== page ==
NATS trial how Artificial Intelligence can help cut delays at Heathrow Airport

National Air Traffic Services (NATS) is running trials to and researching into how Artificial intelligence (AI), to see if it could be used to help reduce flight delays at Heathrow Airport.

The project is now taking place within NATS’ bespoke digital tower laboratory at Heathrow Airport, where they test a combination of ultra-high-definition 4K cameras along with state-of-the-art AI and machine learning technology.

Heathrow’s control tower is the highest in the UK at 87-meters, providing commanding views of the airport and surrounding landscape. This causes problems for controllers when the tower is lost in low clouds—even when the runways below are clear—because they rely on radar to know when aircraft arrive and leave the runway. This takes longer between each landing to ensure safety and the result is a 20% loss of landing capacity, which creates delays for passengers and disrupts the entire operation.

Andy Taylor, chief solution officer at NATS, said: “Safety is always our top priority and AI is about supporting air traffic controllers. While they remain the decision makers at the heart of the operation, we can use it to provide new tools that help them make the best possible decisions and improve efficiency and safety. I am convinced that this technology can totally revolutionize how air traffic is managed at airports around the world.”

NATS is deploying 20 ultra-HD cameras at the airfield. This is streamed into an AI platform called Aimee, developed by the Canada-based Searidge Technologies. Aimee platform can interpret the images, track the aircraft and inform the controller when it has successfully cleared the runway. The controller then makes the decision to clear the next arrival.

Kathryn Leahy, director of operations at Heathrow Airport, said: “Our capacity challenges are unique to our operation and we’re always exploring new techniques to help overcome these constraints and improve passenger experience in a safe and resilient manner. We’ll be keeping a close eye on this trial, as the technology could have a major role as we prepare for the expanded airport. We will watch how AI and digital towers could be used to monitor all three of the expanded airport’s runways in future.”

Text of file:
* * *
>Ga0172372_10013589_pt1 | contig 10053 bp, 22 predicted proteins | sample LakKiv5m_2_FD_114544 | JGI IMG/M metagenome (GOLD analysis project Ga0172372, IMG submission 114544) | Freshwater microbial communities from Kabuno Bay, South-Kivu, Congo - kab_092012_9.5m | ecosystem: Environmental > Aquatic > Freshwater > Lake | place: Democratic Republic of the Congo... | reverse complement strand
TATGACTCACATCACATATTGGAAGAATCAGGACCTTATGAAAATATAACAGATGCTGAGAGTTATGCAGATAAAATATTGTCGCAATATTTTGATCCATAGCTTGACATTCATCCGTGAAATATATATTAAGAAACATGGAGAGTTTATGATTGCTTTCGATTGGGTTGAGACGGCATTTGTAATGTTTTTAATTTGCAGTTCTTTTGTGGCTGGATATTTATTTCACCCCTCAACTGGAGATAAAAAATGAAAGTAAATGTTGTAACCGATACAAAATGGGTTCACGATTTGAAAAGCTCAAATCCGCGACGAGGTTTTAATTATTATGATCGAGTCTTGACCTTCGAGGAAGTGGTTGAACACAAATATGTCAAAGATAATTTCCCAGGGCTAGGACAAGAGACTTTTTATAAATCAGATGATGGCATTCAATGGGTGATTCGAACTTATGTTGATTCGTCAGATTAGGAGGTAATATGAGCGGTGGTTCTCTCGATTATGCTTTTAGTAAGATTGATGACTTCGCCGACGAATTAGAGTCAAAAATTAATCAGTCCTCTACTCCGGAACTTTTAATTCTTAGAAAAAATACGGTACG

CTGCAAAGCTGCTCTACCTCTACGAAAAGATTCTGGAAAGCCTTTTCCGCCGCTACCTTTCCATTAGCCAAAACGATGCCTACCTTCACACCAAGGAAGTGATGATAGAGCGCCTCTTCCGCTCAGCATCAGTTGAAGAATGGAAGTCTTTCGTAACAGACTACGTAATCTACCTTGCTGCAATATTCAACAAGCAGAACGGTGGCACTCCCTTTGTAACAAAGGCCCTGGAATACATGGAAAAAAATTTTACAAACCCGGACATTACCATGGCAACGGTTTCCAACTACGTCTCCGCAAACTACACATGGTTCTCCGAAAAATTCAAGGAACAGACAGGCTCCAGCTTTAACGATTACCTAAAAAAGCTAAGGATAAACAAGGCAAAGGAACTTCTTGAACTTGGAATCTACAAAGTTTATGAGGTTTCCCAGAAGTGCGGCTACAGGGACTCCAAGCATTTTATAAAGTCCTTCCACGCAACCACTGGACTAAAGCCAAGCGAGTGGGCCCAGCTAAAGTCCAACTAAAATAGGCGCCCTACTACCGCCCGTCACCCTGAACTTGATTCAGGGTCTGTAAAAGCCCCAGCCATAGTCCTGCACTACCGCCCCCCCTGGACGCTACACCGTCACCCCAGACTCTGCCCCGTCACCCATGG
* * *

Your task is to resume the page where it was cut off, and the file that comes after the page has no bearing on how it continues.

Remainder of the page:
Non-operational trials are now underway in efforts to introduce the technology into service as early as this year. Between now and March, Aimee will study the behaviour of more than 50,000 arriving aircraft, which will ensure the accuracy of the system and project findings will be presented to the Civil Aviation Authority. The same technology might also be used to one day control the airport’s third runway.

Liz Sugg, aviation minister, said: “The UK’s aviation sector is a world leader, connecting passengers to destinations around the globe through a brilliant service. I’m determined that this sector continues to drive up standards and investing in innovative technology is good news for passengers and good news for airlines, helping improve journeys and customer satisfaction.”

The trial is part of a £2.5 million investment NATS made in a ‘digital tower laboratory’ located inside the Heathrow control tower. As well as at Heathrow, NATS and Searidge are working with Changi Airport in Singapore to create the world’s first ‘smart tower’ prototype. Operational trials are planned to start there in late January.